I stumbled upon this question and I think I have an interesting answer.
I will make use of the FFT, please remark that in this argument I do not deal with the numerical error of the FFT but there are explicit error bounds on the FFT so they may be taken into account (you can find them in Higham, Accuracy and Stability...); moreover I will use the representation of Fourier Series with exponentials because it makes the argument easier.

I suppose we are on $[0,1]$ and I will work with the complex exponential basis. Let $\hat{f}(k)$ be the coefficients of the Fourier series with respect to the exponential basi.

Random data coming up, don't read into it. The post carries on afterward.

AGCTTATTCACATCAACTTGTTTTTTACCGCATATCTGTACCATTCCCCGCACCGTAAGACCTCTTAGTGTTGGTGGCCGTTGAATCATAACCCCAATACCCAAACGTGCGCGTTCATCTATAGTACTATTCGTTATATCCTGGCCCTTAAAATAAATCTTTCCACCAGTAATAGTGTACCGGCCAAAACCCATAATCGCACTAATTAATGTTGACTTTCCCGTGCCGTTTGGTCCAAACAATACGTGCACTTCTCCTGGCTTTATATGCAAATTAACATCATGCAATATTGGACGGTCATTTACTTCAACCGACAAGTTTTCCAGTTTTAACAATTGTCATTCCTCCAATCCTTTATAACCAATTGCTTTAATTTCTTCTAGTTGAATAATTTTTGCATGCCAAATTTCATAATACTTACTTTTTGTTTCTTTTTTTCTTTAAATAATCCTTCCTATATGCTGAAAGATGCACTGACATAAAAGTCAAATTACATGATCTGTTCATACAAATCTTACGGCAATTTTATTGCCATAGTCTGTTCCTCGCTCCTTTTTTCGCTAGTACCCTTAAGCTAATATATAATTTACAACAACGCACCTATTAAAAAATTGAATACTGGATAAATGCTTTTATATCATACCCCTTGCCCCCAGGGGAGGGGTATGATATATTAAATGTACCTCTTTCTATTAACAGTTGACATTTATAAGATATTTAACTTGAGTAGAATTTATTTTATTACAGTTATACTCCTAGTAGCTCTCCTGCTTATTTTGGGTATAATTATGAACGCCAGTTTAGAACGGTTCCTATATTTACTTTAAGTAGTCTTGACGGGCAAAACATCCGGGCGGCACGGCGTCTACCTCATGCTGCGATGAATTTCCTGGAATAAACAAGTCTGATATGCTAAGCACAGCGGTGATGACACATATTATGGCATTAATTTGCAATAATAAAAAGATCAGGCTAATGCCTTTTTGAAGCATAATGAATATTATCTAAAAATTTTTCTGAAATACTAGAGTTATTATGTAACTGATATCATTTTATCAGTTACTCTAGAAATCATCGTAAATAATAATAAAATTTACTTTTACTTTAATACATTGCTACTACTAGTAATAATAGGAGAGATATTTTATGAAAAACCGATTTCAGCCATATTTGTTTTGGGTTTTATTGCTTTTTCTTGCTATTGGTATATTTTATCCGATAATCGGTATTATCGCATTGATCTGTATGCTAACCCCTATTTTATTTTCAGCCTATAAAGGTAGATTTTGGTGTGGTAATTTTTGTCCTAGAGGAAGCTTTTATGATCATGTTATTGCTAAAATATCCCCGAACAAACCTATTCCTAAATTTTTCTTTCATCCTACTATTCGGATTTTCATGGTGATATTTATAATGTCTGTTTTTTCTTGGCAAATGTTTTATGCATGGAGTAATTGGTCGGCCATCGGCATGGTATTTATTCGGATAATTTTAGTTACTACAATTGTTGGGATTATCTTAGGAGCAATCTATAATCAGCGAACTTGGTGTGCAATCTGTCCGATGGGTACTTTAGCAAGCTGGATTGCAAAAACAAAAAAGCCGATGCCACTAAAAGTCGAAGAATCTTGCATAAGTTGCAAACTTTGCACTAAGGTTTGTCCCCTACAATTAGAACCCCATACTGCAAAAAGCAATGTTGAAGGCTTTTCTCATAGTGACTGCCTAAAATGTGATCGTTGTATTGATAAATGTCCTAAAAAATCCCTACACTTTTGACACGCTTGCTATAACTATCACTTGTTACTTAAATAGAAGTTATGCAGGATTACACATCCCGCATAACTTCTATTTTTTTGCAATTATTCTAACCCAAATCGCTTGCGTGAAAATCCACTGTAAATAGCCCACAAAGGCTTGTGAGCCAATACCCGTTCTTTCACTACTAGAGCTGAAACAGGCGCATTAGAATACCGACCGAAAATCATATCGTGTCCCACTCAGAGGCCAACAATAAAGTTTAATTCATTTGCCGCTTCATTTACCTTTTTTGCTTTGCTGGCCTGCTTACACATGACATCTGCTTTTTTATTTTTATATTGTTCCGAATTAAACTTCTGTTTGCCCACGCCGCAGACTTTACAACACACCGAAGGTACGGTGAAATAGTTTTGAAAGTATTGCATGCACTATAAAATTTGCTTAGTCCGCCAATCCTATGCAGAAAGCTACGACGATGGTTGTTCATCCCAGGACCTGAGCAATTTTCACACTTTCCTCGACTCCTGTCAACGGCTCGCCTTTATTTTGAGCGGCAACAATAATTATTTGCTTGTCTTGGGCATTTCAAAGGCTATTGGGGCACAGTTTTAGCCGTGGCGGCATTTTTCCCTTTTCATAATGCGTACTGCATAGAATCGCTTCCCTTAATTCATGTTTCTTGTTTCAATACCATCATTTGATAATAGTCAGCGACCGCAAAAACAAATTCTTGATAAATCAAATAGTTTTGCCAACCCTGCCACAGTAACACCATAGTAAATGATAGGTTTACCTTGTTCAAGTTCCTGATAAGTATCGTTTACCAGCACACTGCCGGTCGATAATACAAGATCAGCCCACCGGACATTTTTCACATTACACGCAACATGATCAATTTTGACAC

Since $f$ is a trigonometric polynomial there exists a $K$ such that $\hat{f}(k)=0$ for $k>K$.

We observe now that $\hat{f'}(k)=2\pi i k \hat{f}(k)$. Therefore,

$$||f'||_{\infty}\leq 2\pi K \sum_{-K}^K |\hat{f}(k)|. $$

We now run the inverse FFT of size M bigger than K on the $\hat{f}(k)$.
The inverse Fast Fourier Transform using the Cooley-Tuckey algorithm is fast and numerically well behaved and gives us the value of the
trigonometric polynomial at $M$ equispaced points, call them $x_1, \ldots, x_M$.

Then
$$
\max_{i=1,\ldots, M} f(x_i)\leq \max f(x)\leq \max_{i=1,\ldots, M} f(x_i)+ 2\pi \frac{K}{M} \sum_{-K}^K |\hat{f}(k)|.
$$

There are some normalizations involved in the FFT, but the argument should work.